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Sunday 20 April 2014

Rioja heads Spain’s real ale revolution

1st June, 2012 by Gabriel Savage

A micro-brewery in Rioja is aiming to use the region’s wine heritage to kickstart a Spanish craft beer movement.

Based in Logroño, Mateo & Bernabé currently produces two styles. Mateo, a wheat beer, is named after St Matthew, whose feast day on 21 September traditionally marks the beginning of the grape harvest. Bernabé, a golden ale, is named after St Barnabas, whose feast day on 11 June marks the end of the siege of Logroño by the French in 1521.

Taking inspiration from Rioja’s strong wine tradition, Mateo & Bernabé is experimenting with the maturation of its beers in old Viura, Tempranillo and Garnacha barrels. The hops and wheat are sourced from England and Germany, while the team is also exploring the results from different types of yeast.

Packaged in 50cl bottles with an ex-cellars price of around €2.75, the beers are designed to be shared over food and are currently only distributed within Spain. While production capacity is currently capped at 55,000 litres, there is room to expand the facility as demand increases.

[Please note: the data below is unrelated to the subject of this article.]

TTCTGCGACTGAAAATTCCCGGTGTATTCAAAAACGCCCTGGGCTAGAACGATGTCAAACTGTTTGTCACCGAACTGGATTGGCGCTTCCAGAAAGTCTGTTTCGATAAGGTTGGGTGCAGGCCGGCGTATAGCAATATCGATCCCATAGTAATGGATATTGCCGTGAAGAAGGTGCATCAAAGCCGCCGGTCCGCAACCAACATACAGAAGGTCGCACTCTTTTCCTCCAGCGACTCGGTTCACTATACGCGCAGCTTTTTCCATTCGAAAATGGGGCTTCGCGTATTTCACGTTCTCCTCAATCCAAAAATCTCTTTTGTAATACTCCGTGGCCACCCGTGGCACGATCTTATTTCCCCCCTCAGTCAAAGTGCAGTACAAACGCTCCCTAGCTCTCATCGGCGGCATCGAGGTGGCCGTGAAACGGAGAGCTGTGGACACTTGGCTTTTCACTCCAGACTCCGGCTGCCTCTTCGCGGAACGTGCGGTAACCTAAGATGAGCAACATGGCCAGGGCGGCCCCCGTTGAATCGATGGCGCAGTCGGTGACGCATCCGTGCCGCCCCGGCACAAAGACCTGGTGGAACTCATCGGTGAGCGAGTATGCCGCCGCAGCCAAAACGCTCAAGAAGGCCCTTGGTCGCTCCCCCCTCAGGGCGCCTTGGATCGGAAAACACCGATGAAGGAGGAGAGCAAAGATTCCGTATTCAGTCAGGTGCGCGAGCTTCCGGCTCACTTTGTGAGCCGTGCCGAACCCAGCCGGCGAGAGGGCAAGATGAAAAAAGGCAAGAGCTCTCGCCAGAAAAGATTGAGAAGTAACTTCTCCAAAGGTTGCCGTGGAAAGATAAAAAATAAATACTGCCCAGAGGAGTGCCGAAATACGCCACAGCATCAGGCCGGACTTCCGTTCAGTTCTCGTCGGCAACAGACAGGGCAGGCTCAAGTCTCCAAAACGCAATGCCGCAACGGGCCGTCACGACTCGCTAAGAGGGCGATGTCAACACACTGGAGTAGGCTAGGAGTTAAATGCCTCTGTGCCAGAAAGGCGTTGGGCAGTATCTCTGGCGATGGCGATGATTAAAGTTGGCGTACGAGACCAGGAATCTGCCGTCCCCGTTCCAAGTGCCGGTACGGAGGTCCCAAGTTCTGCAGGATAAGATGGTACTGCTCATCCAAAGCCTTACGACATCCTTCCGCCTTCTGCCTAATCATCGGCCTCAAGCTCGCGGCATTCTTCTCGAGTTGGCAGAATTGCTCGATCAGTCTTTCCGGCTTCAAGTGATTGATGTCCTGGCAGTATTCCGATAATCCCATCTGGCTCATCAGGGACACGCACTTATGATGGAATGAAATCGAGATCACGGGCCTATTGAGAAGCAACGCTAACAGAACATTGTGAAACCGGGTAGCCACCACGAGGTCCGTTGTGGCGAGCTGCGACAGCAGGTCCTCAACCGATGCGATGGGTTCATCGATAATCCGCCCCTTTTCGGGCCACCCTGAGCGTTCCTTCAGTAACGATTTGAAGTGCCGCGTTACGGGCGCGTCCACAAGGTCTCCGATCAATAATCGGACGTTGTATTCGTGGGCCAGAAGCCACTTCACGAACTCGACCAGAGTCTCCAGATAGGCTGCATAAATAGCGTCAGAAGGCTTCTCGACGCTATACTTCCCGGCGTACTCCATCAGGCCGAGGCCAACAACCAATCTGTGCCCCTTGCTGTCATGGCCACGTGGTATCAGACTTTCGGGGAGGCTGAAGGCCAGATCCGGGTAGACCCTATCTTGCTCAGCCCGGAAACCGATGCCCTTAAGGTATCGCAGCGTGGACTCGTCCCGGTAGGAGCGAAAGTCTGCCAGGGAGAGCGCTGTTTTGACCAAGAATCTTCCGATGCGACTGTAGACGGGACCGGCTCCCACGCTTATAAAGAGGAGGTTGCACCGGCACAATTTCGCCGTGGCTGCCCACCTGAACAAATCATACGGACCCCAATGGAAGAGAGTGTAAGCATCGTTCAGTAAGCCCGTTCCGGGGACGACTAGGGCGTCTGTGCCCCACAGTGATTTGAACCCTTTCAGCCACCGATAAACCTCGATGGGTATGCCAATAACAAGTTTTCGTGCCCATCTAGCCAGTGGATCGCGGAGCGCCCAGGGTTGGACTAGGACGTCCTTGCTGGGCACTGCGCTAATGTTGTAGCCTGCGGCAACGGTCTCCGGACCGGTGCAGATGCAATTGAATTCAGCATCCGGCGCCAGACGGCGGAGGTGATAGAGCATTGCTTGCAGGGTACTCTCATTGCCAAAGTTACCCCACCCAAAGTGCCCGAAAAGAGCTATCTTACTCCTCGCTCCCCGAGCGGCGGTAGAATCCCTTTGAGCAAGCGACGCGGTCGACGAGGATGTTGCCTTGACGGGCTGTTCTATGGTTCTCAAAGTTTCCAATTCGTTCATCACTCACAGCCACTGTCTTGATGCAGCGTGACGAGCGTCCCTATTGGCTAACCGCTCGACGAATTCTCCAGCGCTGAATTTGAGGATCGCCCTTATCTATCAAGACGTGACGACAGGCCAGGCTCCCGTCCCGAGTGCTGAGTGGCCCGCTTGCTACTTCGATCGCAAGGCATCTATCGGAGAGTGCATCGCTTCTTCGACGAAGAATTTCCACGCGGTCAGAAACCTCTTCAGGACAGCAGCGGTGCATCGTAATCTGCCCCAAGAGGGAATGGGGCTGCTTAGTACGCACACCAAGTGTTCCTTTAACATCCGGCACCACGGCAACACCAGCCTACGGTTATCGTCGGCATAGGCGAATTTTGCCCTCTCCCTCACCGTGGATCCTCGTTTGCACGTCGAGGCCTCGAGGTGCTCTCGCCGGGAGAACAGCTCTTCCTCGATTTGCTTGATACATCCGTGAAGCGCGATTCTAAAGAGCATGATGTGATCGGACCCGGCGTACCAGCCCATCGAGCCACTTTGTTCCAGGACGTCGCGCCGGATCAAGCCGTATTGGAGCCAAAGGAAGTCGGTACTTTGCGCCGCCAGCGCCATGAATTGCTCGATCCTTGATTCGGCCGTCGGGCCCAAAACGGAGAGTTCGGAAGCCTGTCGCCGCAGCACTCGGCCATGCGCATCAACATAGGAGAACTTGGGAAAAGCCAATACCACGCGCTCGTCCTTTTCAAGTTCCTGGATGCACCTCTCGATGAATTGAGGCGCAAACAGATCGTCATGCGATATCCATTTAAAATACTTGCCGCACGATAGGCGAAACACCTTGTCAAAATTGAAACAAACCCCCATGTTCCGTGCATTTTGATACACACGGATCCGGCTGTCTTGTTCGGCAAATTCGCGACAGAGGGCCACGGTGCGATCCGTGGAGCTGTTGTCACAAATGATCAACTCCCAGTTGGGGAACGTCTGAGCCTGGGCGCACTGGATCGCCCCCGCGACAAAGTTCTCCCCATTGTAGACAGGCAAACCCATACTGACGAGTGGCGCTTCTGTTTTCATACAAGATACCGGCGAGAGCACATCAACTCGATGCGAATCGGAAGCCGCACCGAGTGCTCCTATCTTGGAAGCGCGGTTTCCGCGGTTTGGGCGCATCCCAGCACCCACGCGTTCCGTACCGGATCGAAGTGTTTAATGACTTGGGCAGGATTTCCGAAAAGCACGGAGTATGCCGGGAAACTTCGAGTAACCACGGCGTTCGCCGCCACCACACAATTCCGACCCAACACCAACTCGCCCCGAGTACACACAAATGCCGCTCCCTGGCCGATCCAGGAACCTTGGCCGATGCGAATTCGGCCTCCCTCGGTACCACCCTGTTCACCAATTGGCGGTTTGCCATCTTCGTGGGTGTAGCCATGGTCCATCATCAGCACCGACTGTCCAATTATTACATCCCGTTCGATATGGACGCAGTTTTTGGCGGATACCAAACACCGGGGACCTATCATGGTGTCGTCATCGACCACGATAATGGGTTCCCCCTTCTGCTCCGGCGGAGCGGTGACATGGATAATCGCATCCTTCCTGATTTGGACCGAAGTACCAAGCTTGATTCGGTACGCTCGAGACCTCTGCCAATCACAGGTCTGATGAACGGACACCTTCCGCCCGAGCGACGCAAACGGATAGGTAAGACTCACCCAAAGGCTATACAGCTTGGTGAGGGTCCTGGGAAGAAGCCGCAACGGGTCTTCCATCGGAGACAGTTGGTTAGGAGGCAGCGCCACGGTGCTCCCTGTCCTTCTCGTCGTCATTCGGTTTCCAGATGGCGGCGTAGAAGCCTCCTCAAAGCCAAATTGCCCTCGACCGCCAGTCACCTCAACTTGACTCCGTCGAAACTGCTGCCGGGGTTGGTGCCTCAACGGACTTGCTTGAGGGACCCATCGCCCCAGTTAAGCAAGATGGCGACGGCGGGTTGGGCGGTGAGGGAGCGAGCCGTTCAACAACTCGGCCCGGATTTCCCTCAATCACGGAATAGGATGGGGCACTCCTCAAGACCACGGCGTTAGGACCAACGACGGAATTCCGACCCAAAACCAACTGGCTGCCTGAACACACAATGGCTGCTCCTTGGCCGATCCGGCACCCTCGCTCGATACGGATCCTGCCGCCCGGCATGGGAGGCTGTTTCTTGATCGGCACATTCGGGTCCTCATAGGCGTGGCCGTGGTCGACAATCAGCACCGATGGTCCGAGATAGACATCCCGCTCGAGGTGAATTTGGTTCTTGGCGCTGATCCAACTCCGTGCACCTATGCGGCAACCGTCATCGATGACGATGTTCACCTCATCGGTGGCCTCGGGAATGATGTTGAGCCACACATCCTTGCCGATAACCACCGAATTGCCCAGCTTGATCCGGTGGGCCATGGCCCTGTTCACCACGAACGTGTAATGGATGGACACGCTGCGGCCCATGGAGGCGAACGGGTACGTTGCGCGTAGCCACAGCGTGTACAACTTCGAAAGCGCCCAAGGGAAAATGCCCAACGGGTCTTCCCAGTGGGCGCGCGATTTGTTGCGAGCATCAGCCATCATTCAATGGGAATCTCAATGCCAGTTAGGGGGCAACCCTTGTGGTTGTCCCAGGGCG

One Response to “Rioja heads Spain’s real ale revolution”

  1. Interesting to read this. The microbrewery revolution was kick-started in the USA and is growing in the UK with an increasing number of younger consumers here drinking craft and real ale. Also there’s growing interest in other European traditionally “lager” countries, most notably Italy. I look forward to my next visit to Spain !

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